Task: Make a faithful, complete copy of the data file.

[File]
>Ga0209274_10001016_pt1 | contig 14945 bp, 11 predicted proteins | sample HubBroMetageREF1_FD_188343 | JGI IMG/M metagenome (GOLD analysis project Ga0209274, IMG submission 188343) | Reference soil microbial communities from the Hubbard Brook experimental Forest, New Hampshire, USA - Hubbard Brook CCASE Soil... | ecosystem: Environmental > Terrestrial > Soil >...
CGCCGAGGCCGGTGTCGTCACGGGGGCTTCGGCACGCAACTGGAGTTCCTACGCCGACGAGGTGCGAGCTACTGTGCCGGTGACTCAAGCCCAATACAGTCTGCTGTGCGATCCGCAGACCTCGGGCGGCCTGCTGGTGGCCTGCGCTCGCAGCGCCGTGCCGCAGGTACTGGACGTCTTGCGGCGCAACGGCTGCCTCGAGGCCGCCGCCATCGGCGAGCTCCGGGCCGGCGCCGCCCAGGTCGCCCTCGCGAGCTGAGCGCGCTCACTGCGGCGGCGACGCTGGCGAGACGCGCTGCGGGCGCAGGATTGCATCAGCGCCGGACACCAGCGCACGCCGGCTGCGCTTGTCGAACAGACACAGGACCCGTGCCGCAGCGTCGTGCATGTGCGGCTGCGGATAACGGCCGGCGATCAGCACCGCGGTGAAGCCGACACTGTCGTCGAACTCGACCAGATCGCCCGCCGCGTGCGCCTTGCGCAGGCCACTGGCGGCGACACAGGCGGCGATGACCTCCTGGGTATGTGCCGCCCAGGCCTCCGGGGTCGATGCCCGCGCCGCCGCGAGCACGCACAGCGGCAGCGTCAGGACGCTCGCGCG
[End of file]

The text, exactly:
>Ga0209274_10001016_pt1 | contig 14945 bp, 11 predicted proteins | sample HubBroMetageREF1_FD_188343 | JGI IMG/M metagenome (GOLD analysis project Ga0209274, IMG submission 188343) | Reference soil microbial communities from the Hubbard Brook experimental Forest, New Hampshire, USA - Hubbard Brook CCASE Soil... | ecosystem: Environmental > Terrestrial > Soil >...
CGCCGAGGCCGGTGTCGTCACGGGGGCTTCGGCACGCAACTGGAGTTCCTACGCCGACGAGGTGCGAGCTACTGTGCCGGTGACTCAAGCCCAATACAGTCTGCTGTGCGATCCGCAGACCTCGGGCGGCCTGCTGGTGGCCTGCGCTCGCAGCGCCGTGCCGCAGGTACTGGACGTCTTGCGGCGCAACGGCTGCCTCGAGGCCGCCGCCATCGGCGAGCTCCGGGCCGGCGCCGCCCAGGTCGCCCTCGCGAGCTGAGCGCGCTCACTGCGGCGGCGACGCTGGCGAGACGCGCTGCGGGCGCAGGATTGCATCAGCGCCGGACACCAGCGCACGCCGGCTGCGCTTGTCGAACAGACACAGGACCCGTGCCGCAGCGTCGTGCATGTGCGGCTGCGGATAACGGCCGGCGATCAGCACCGCGGTGAAGCCGACACTGTCGTCGAACTCGACCAGATCGCCCGCCGCGTGCGCCTTGCGCAGGCCACTGGCGGCGACACAGGCGGCGATGACCTCCTGGGTATGTGCCGCCCAGGCCTCCGGGGTCGATGCCCGCGCCGCCGCGAGCACGCACAGCGGCAGCGTCAGGACGCTCGCGCG